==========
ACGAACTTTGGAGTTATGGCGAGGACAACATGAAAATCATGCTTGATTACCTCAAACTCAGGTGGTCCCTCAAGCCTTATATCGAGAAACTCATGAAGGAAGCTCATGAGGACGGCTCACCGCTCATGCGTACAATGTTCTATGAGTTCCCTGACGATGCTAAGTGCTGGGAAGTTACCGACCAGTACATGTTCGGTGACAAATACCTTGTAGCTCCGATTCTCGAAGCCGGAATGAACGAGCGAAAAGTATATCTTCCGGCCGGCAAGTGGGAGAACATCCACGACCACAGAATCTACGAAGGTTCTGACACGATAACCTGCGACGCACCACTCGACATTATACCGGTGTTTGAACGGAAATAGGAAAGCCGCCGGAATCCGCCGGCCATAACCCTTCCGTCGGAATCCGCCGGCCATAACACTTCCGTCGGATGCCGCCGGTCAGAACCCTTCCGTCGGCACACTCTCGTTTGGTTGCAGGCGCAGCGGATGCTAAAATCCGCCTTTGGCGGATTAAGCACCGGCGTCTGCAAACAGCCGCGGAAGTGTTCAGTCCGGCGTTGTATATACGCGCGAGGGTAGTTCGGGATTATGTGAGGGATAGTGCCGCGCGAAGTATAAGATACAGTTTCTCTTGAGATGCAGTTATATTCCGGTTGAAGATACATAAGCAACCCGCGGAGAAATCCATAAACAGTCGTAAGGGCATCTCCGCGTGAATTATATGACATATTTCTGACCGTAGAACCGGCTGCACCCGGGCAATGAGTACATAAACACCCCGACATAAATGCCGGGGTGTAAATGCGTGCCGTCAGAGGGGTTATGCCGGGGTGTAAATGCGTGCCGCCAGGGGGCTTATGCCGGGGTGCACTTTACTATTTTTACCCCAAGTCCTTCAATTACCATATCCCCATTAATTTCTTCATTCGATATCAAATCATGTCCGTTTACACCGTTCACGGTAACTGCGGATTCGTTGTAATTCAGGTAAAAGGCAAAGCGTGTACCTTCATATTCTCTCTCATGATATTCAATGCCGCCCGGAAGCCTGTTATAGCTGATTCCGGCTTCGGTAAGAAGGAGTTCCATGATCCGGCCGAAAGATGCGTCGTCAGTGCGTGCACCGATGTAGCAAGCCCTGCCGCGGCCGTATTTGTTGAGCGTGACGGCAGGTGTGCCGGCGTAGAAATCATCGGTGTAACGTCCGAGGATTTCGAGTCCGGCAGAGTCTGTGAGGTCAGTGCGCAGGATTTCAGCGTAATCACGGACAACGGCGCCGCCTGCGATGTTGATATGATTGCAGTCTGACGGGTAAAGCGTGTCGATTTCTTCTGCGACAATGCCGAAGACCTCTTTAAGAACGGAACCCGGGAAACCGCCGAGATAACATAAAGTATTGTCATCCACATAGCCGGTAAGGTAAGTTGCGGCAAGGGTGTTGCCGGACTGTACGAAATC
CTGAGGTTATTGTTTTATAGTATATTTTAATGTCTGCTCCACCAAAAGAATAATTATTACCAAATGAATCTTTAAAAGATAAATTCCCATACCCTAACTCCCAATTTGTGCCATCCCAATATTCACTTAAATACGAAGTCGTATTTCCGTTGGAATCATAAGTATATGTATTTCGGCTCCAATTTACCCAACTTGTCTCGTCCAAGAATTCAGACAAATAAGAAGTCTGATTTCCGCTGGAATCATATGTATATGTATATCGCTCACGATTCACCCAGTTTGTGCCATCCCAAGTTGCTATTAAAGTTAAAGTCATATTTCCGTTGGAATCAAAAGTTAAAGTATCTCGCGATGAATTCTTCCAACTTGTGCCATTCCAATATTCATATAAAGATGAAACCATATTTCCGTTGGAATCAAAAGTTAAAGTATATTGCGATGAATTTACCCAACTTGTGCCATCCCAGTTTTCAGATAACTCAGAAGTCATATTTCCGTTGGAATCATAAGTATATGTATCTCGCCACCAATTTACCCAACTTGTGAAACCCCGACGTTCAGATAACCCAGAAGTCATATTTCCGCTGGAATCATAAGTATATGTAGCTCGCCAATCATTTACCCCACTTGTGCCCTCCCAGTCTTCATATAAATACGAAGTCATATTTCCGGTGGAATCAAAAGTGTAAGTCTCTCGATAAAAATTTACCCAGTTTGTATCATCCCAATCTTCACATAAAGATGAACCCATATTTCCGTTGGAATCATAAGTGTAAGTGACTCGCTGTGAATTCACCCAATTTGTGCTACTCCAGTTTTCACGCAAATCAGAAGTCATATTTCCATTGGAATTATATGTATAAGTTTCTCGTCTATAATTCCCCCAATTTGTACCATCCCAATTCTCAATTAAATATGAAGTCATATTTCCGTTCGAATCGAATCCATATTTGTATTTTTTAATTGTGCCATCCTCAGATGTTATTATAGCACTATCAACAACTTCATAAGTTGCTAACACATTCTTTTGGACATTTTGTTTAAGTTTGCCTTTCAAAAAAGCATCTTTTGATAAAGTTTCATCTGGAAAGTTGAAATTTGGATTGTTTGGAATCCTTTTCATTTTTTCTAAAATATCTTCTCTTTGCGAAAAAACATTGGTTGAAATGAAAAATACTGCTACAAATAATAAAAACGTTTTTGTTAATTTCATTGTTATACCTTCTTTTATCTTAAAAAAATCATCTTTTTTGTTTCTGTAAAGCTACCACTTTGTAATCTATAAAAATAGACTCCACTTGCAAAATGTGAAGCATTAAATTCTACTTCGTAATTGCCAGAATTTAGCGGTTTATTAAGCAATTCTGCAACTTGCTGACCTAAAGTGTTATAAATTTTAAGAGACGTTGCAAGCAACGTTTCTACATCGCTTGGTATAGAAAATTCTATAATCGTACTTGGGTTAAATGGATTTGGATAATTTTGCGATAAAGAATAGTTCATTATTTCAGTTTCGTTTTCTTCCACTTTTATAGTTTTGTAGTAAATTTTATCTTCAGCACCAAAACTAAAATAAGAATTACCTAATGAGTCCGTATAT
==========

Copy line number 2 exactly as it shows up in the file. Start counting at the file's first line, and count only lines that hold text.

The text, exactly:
CTGAGGTTATTGTTTTATAGTATATTTTAATGTCTGCTCCACCAAAAGAATAATTATTACCAAATGAATCTTTAAAAGATAAATTCCCATACCCTAACTCCCAATTTGTGCCATCCCAATATTCACTTAAATACGAAGTCGTATTTCCGTTGGAATCATAAGTATATGTATTTCGGCTCCAATTTACCCAACTTGTCTCGTCCAAGAATTCAGACAAATAAGAAGTCTGATTTCCGCTGGAATCATATGTATATGTATATCGCTCACGATTCACCCAGTTTGTGCCATCCCAAGTTGCTATTAAAGTTAAAGTCATATTTCCGTTGGAATCAAAAGTTAAAGTATCTCGCGATGAATTCTTCCAACTTGTGCCATTCCAATATTCATATAAAGATGAAACCATATTTCCGTTGGAATCAAAAGTTAAAGTATATTGCGATGAATTTACCCAACTTGTGCCATCCCAGTTTTCAGATAACTCAGAAGTCATATTTCCGTTGGAATCATAAGTATATGTATCTCGCCACCAATTTACCCAACTTGTGAAACCCCGACGTTCAGATAACCCAGAAGTCATATTTCCGCTGGAATCATAAGTATATGTAGCTCGCCAATCATTTACCCCACTTGTGCCCTCCCAGTCTTCATATAAATACGAAGTCATATTTCCGGTGGAATCAAAAGTGTAAGTCTCTCGATAAAAATTTACCCAGTTTGTATCATCCCAATCTTCACATAAAGATGAACCCATATTTCCGTTGGAATCATAAGTGTAAGTGACTCGCTGTGAATTCACCCAATTTGTGCTACTCCAGTTTTCACGCAAATCAGAAGTCATATTTCCATTGGAATTATATGTATAAGTTTCTCGTCTATAATTCCCCCAATTTGTACCATCCCAATTCTCAATTAAATATGAAGTCATATTTCCGTTCGAATCGAATCCATATTTGTATTTTTTAATTGTGCCATCCTCAGATGTTATTATAGCACTATCAACAACTTCATAAGTTGCTAACACATTCTTTTGGACATTTTGTTTAAGTTTGCCTTTCAAAAAAGCATCTTTTGATAAAGTTTCATCTGGAAAGTTGAAATTTGGATTGTTTGGAATCCTTTTCATTTTTTCTAAAATATCTTCTCTTTGCGAAAAAACATTGGTTGAAATGAAAAATACTGCTACAAATAATAAAAACGTTTTTGTTAATTTCATTGTTATACCTTCTTTTATCTTAAAAAAATCATCTTTTTTGTTTCTGTAAAGCTACCACTTTGTAATCTATAAAAATAGACTCCACTTGCAAAATGTGAAGCATTAAATTCTACTTCGTAATTGCCAGAATTTAGCGGTTTATTAAGCAATTCTGCAACTTGCTGACCTAAAGTGTTATAAATTTTAAGAGACGTTGCAAGCAACGTTTCTACATCGCTTGGTATAGAAAATTCTATAATCGTACTTGGGTTAAATGGATTTGGATAATTTTGCGATAAAGAATAGTTCATTATTTCAGTTTCGTTTTCTTCCACTTTTATAGTTTTGTAGTAAATTTTATCTTCAGCACCAAAACTAAAATAAGAATTACCTAATGAGTCCGTATAT